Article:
The program derives its inspiration for new courses from several sources, including: review of new FDA guidelines and rulings; legal actions and court challenges; industry product trends; industry expert suggestions; global regulatory developments; and, examples of increasing market importance of emerging economies. In response to the identified need for more business/marketing-oriented regulators, the program introduced a category of courses which deal with the marketing, strategic business, and project management needs of the field. In conjunction with developing regulations governed by the European Union (EU), China’s State Food and Drug Administration (SFDA), India’s Central Drugs Standard Control Organisation (CDSCO [DCGI]), Brazil’s National Health Surveillance Agency (ANVISA), Australia, Japan, Canada, and others, a number of courses detailing regulations in global areas were created. Additionally, the curriculum has been expanded to include courses such as emerging product categories (to cover up and coming regulations), generic medications, quality management systems (QSRs), and supplier-risk management.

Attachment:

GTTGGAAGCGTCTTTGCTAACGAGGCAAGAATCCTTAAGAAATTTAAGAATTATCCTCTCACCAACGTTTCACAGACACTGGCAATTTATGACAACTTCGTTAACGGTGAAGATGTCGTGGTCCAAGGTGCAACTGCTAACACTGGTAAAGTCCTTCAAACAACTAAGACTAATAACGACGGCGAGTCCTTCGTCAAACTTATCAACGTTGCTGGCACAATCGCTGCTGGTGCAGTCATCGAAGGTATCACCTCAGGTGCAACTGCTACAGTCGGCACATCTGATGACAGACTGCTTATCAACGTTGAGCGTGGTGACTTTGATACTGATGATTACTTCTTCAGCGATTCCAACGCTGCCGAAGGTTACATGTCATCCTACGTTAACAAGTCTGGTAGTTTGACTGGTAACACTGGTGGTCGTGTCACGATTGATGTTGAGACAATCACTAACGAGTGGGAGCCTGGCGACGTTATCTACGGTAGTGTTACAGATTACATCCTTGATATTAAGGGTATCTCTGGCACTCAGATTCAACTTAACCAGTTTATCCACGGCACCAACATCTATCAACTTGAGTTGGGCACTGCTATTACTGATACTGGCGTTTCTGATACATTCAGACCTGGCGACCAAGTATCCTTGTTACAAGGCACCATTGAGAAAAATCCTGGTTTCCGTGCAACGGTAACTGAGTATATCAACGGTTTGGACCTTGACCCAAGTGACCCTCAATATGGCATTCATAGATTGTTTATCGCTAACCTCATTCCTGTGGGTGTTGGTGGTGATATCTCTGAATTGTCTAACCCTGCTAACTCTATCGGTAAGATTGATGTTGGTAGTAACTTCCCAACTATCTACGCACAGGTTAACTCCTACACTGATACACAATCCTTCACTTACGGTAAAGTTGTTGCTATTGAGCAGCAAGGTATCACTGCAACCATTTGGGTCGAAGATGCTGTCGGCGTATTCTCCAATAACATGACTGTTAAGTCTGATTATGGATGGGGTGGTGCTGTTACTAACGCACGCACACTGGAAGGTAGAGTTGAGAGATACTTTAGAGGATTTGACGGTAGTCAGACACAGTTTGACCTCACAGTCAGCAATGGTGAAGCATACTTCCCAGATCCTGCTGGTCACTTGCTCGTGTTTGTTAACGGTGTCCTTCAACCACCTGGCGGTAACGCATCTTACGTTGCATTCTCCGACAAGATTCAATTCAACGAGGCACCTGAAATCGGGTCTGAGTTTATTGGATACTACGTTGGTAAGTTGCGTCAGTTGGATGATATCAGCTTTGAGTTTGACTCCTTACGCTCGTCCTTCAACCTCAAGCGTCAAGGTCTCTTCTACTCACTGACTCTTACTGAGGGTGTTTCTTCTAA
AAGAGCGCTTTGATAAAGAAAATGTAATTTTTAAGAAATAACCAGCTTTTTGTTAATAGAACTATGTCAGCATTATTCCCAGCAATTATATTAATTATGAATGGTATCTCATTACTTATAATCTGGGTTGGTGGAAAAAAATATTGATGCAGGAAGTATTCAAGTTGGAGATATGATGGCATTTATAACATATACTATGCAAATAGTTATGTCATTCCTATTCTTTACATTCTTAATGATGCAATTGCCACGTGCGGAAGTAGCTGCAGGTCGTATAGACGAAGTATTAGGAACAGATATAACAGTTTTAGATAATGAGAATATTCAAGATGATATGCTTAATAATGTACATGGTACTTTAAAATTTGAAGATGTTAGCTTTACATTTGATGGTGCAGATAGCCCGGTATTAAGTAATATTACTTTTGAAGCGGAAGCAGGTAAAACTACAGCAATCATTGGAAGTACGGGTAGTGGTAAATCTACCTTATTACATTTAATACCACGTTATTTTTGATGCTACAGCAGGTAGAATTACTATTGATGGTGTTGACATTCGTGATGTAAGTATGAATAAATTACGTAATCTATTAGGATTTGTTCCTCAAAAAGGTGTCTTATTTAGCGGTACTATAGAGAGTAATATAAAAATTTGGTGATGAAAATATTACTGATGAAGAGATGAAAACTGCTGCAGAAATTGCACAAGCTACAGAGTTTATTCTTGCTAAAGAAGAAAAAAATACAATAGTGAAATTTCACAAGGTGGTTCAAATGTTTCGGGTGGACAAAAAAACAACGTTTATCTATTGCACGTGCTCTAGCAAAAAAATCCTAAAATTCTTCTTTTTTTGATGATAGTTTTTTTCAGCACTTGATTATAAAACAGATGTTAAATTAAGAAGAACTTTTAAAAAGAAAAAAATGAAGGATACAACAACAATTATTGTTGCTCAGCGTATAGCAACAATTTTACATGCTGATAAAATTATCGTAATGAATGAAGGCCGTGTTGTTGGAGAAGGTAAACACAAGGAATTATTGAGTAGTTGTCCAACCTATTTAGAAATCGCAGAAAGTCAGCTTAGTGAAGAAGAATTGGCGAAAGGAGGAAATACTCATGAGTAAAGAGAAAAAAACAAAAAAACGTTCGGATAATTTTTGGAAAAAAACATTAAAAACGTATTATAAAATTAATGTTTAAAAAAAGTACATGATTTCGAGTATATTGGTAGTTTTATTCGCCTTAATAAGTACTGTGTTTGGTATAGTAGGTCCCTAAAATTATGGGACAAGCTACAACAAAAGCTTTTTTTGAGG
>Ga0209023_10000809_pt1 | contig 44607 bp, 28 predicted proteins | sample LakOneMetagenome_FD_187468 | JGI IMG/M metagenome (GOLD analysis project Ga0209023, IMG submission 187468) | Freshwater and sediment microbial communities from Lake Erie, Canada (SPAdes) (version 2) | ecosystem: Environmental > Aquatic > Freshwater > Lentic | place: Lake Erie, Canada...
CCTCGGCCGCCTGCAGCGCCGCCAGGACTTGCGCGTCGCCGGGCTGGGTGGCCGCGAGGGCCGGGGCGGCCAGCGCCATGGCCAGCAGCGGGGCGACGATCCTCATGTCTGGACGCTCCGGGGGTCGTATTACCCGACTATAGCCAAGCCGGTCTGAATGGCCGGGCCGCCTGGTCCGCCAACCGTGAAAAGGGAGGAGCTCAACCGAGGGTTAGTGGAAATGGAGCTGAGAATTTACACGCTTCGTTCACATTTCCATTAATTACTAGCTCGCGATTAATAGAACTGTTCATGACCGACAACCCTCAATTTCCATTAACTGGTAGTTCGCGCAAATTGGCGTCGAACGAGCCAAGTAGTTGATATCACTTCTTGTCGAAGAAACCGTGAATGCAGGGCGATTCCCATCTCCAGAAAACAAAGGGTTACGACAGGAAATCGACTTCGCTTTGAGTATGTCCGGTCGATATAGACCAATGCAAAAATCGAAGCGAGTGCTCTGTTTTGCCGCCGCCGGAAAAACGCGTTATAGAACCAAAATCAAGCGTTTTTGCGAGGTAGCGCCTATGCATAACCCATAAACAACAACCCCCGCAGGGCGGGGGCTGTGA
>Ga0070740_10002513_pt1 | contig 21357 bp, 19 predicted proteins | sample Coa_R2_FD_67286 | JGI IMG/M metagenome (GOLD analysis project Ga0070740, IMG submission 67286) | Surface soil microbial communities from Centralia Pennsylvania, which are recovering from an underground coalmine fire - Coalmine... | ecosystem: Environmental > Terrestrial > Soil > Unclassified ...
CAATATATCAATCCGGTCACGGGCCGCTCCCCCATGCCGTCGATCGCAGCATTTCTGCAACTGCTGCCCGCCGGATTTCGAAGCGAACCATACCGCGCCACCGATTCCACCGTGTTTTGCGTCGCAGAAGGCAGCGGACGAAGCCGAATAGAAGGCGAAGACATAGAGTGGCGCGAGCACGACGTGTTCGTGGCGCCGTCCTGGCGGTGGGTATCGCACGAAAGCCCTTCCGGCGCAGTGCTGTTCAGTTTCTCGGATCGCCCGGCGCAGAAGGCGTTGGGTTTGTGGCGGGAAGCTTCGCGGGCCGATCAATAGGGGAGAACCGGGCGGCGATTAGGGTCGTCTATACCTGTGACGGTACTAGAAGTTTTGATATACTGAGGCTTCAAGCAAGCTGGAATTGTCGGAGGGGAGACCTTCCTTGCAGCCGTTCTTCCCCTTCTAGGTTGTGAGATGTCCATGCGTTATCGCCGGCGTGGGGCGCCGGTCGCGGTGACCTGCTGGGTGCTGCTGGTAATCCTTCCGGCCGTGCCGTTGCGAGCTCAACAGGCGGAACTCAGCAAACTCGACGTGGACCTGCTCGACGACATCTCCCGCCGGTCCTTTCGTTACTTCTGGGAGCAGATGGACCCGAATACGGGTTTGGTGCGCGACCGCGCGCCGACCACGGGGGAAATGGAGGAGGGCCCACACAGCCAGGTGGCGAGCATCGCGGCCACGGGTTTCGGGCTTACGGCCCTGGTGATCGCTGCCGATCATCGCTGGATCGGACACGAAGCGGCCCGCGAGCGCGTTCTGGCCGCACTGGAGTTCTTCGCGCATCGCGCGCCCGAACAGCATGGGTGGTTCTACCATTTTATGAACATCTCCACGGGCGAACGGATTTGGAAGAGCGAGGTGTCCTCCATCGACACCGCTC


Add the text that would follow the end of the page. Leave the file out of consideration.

Our curriculum is intensely practical, with six courses on regulatory documentation processes and a capstone practicum course. It is also current; covering such topics as post-market surveillance, pharmacovigilance, and managing international clinical trials. There are three areas of program distinction for NU’s regulatory affairs curriculum. Among the handful of graduate programs in the United States offering a Master’s degree, most offer three or four courses on medical devices: NU offers fourteen. Most of the competing programs will offer two or three courses on international topics; NU offers thirteen.
Most instruction in regulatory affairs, whether delivered by a private commercial entity or university, focuses on regulatory compliance. In contrast, NU’s program in regulatory affairs emphasizes the belief that decisions involving which products to develop and how to develop them are both strategic and regulatory in nature. Regulatory considerations can inform a company’s plan to create a sustainable competitive advantage. As such, our curriculum and instruction provide regulatory professionals with the language and understanding needed to effectively interact with a company’s strategic planners. Courses in this area include: biomedical intellectual property management; strategic planning and project management for regulatory affairs professionals; advertising and marketing biomedical products; regulatory considerations for start-ups; and, product development from concept development to market success.